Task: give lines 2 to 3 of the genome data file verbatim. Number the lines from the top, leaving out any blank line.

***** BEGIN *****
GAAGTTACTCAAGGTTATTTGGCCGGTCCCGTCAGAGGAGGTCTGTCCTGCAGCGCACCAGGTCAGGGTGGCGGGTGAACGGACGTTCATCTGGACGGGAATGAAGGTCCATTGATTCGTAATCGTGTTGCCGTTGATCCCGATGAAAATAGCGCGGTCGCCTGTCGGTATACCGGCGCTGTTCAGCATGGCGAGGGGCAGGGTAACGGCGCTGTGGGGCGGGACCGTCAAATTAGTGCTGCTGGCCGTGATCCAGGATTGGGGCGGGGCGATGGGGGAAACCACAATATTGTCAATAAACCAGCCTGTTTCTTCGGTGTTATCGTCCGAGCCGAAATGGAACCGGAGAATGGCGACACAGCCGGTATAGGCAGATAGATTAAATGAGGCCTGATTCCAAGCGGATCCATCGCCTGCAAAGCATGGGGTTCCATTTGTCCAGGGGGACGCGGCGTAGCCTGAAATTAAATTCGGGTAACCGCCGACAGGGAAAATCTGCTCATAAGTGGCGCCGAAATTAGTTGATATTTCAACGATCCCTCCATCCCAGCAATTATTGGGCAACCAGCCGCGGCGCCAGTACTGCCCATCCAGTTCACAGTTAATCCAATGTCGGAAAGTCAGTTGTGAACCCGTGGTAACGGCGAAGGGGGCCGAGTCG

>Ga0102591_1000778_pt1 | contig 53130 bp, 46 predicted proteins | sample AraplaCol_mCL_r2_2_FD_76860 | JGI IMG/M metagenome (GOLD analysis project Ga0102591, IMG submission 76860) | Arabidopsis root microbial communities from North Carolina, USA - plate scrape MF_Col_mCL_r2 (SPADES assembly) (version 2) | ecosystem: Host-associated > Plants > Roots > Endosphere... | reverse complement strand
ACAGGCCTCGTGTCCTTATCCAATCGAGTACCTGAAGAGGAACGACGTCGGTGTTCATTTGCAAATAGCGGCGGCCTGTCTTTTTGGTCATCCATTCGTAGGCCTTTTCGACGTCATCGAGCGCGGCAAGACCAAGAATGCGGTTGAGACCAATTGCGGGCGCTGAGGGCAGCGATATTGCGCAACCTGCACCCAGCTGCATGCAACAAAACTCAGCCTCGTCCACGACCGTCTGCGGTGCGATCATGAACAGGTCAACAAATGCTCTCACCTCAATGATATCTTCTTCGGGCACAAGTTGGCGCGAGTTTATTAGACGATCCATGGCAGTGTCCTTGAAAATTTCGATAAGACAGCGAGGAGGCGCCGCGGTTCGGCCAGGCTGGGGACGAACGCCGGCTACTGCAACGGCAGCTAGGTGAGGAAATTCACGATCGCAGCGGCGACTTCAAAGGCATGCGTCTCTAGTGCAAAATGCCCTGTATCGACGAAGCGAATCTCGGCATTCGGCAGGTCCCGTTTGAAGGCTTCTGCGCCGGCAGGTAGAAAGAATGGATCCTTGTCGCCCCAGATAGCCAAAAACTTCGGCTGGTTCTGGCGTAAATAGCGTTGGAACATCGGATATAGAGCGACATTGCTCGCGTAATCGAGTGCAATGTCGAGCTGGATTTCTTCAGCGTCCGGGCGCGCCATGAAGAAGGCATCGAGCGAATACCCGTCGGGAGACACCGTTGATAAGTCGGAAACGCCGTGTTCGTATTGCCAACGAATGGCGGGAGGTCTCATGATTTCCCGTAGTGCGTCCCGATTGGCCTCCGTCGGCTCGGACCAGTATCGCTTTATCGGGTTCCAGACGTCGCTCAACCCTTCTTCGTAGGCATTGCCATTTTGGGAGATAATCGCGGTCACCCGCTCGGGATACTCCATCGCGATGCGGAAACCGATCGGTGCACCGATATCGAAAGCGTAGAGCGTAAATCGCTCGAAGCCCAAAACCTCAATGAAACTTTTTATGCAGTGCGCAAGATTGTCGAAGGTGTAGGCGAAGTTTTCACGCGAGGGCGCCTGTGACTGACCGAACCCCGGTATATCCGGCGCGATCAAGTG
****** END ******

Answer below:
>Ga0102591_1000778_pt1 | contig 53130 bp, 46 predicted proteins | sample AraplaCol_mCL_r2_2_FD_76860 | JGI IMG/M metagenome (GOLD analysis project Ga0102591, IMG submission 76860) | Arabidopsis root microbial communities from North Carolina, USA - plate scrape MF_Col_mCL_r2 (SPADES assembly) (version 2) | ecosystem: Host-associated > Plants > Roots > Endosphere... | reverse complement strand
ACAGGCCTCGTGTCCTTATCCAATCGAGTACCTGAAGAGGAACGACGTCGGTGTTCATTTGCAAATAGCGGCGGCCTGTCTTTTTGGTCATCCATTCGTAGGCCTTTTCGACGTCATCGAGCGCGGCAAGACCAAGAATGCGGTTGAGACCAATTGCGGGCGCTGAGGGCAGCGATATTGCGCAACCTGCACCCAGCTGCATGCAACAAAACTCAGCCTCGTCCACGACCGTCTGCGGTGCGATCATGAACAGGTCAACAAATGCTCTCACCTCAATGATATCTTCTTCGGGCACAAGTTGGCGCGAGTTTATTAGACGATCCATGGCAGTGTCCTTGAAAATTTCGATAAGACAGCGAGGAGGCGCCGCGGTTCGGCCAGGCTGGGGACGAACGCCGGCTACTGCAACGGCAGCTAGGTGAGGAAATTCACGATCGCAGCGGCGACTTCAAAGGCATGCGTCTCTAGTGCAAAATGCCCTGTATCGACGAAGCGAATCTCGGCATTCGGCAGGTCCCGTTTGAAGGCTTCTGCGCCGGCAGGTAGAAAGAATGGATCCTTGTCGCCCCAGATAGCCAAAAACTTCGGCTGGTTCTGGCGTAAATAGCGTTGGAACATCGGATATAGAGCGACATTGCTCGCGTAATCGAGTGCAATGTCGAGCTGGATTTCTTCAGCGTCCGGGCGCGCCATGAAGAAGGCATCGAGCGAATACCCGTCGGGAGACACCGTTGATAAGTCGGAAACGCCGTGTTCGTATTGCCAACGAATGGCGGGAGGTCTCATGATTTCCCGTAGTGCGTCCCGATTGGCCTCCGTCGGCTCGGACCAGTATCGCTTTATCGGGTTCCAGACGTCGCTCAACCCTTCTTCGTAGGCATTGCCATTTTGGGAGATAATCGCGGTCACCCGCTCGGGATACTCCATCGCGATGCGGAAACCGATCGGTGCACCGATATCGAAAGCGTAGAGCGTAAATCGCTCGAAGCCCAAAACCTCAATGAAACTTTTTATGCAGTGCGCAAGATTGTCGAAGGTGTAGGCGAAGTTTTCACGCGAGGGCGCCTGTGACTGACCGAACCCCGGTATATCCGGCGCGATCAAGTG